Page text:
First published 28th June, updated 1st July
Sajid Javid has been appointed the new Secretary of State for Health and Social Care, replacing Matt Hancock after he breached social distancing rules.
The new health minister said he was "honoured" to take up the post and stated his “most immediate priority” will be to get the country “out of this pandemic”.
Early life and political background
Javid was born in Rochdale to a British Pakistani family. The family then moved from Lancashire to Bristol, until Javid began studying Economics and Politics at the University of Exeter, where he joined the Conservative Party.
After completing his degree, Javid worked in business and finance. At the age of 25, he became a Vice President at Chase Manhattan Bank. He later moved to Deutsche Bank in London where he worked as a senior Managing Director to help build its business in emerging market countries. He left in 2009 to pursue his career in politics and was elected the MP for Bromsgrove in 2010.
During his career in politics, he has served as Home Secretary, Secretary of State for Housing, Communities and Local Government, Secretary of State for Communities and Local Government, Secretary of State for Business, Innovation and Skills, Secretary of State for Culture, Media and Sport, and the Economic and Financial Secretary to the Treasury.
In July 2019, Javid became Chancellor of the Exchequer. After six months in the role, Javid stepped down saying he had “no option” other than to resign after Boris Johnson ordered him to replace all of his political advisers in a cabinet reshuffle. He then returned to life as a backbench MP, before being appointed the Secretary of State for Health and Social Care.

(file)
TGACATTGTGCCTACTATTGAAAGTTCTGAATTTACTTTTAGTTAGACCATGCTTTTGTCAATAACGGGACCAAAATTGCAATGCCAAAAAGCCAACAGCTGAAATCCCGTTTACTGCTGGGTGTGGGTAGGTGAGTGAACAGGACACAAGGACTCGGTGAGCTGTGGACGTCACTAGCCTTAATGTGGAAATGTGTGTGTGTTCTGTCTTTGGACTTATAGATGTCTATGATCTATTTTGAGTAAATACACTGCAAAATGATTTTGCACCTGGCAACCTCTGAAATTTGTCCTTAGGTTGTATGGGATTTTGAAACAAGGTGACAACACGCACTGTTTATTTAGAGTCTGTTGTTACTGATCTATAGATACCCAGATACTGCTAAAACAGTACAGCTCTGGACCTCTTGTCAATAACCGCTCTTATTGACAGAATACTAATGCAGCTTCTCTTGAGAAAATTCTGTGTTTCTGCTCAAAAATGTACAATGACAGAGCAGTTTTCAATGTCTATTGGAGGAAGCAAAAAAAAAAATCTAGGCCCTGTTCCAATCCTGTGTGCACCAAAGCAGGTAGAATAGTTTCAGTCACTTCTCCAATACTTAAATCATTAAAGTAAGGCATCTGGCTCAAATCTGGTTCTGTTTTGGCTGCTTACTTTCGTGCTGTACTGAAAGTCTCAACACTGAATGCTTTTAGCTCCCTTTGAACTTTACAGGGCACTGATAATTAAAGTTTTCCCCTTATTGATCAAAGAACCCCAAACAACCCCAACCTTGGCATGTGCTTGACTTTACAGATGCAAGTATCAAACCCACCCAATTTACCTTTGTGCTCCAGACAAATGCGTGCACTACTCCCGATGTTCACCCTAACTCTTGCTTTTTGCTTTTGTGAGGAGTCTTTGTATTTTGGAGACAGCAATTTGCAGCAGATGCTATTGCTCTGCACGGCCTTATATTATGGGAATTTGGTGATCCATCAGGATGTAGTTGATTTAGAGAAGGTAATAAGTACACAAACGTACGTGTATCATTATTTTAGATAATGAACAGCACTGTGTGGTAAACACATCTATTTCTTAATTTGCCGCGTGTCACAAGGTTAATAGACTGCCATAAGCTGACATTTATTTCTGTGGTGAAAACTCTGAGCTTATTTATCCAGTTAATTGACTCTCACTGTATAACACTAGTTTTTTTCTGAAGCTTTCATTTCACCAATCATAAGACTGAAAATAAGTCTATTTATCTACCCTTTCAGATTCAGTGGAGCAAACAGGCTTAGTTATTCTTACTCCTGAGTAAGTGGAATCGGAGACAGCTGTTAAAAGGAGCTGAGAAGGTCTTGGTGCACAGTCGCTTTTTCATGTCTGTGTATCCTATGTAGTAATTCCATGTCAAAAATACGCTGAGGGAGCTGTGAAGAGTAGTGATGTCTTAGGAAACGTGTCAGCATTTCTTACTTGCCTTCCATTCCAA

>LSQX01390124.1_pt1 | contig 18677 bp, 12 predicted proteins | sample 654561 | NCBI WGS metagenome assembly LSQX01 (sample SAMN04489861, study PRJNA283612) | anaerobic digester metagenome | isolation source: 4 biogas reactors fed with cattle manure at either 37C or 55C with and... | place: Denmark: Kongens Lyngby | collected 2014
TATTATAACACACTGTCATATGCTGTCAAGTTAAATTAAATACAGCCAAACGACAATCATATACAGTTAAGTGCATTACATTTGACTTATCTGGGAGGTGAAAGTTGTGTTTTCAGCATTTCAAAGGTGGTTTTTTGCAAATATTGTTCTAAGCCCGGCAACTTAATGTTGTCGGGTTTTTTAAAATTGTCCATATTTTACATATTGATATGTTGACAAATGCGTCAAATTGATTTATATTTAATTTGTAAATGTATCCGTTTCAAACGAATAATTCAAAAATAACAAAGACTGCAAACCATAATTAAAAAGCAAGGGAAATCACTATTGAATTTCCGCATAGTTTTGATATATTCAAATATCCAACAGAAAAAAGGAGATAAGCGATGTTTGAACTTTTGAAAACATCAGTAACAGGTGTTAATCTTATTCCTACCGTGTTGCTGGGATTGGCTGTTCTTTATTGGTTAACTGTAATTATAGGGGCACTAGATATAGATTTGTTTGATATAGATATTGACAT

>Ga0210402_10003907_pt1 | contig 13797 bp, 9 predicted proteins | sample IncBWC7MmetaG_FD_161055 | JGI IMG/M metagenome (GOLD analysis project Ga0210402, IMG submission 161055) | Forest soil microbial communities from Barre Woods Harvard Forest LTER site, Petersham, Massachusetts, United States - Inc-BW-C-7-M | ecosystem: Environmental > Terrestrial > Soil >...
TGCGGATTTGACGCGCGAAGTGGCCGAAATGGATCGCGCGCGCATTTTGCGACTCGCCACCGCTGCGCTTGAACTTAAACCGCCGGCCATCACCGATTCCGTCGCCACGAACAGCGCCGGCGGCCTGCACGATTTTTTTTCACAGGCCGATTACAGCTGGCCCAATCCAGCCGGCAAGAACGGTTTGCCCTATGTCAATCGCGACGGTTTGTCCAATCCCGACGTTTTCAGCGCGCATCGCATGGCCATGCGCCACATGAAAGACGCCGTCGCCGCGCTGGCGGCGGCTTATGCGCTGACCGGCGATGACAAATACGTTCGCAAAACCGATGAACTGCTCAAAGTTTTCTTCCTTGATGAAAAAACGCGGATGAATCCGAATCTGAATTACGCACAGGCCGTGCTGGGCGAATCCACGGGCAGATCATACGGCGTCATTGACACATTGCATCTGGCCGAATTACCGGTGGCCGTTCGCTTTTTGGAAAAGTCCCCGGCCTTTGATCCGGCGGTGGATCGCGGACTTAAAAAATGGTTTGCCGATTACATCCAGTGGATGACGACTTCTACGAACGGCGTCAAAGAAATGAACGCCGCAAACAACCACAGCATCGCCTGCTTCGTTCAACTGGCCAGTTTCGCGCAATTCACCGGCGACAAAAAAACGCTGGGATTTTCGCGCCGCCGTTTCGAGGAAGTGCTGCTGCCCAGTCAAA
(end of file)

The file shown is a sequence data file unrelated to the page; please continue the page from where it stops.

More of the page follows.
Labour have criticised the appointment of Javid
According to Javid’s voting record, he has consistently voted against restricting the provision of services to private patients by the NHS and has consistently voted for reforming the NHS so GPs buy services on behalf of their patients.
Although Javid has received a great deal of support and backing from other MPs, Labour have criticised the appointment of Javid, saying he had been an "architect of austerity" who oversaw NHS cutbacks during his time as Chancellor.
Jonathan Ashworth, the shadow health secretary, told the BBC that as a Treasury Minister, Javid was “responsible” for the NHS entering the pandemic on the back of 10 years of underfunding, understaffing, losing beds and cutbacks.
“More than five million patients are now waiting for treatment, demand for mental health and emergency services is rising fast and we face a potentially difficult winter on the horizon. These are significant tasks. This is all alongside making plans to live with Covid-19 over the longer-term,” said Saffron Cordery, the deputy chief executive of NHS Providers.
She continued: “Sajid Javid will also need to ensure the needs of the NHS are represented ahead of the upcoming comprehensive spending review where major decisions about public spending will be made. This includes future funding of the NHS, long-term investment in capital for heath and care and critically, a decision on the future of social care.”
Similarly, the BMA are urging Javid to think again about the Government’s 1% pay proposal, which they say could push senior, experienced doctors into early retirement at a time when we need them most. Dr Chaand Nagpaul, BMA chair of council, said: "Sajid Javid must now show that the Government understands the value of frontline healthcare workers and their critical role in the future of our NHS.”
The health minister must push the reform on social care and address health inequalities across the country, say RCP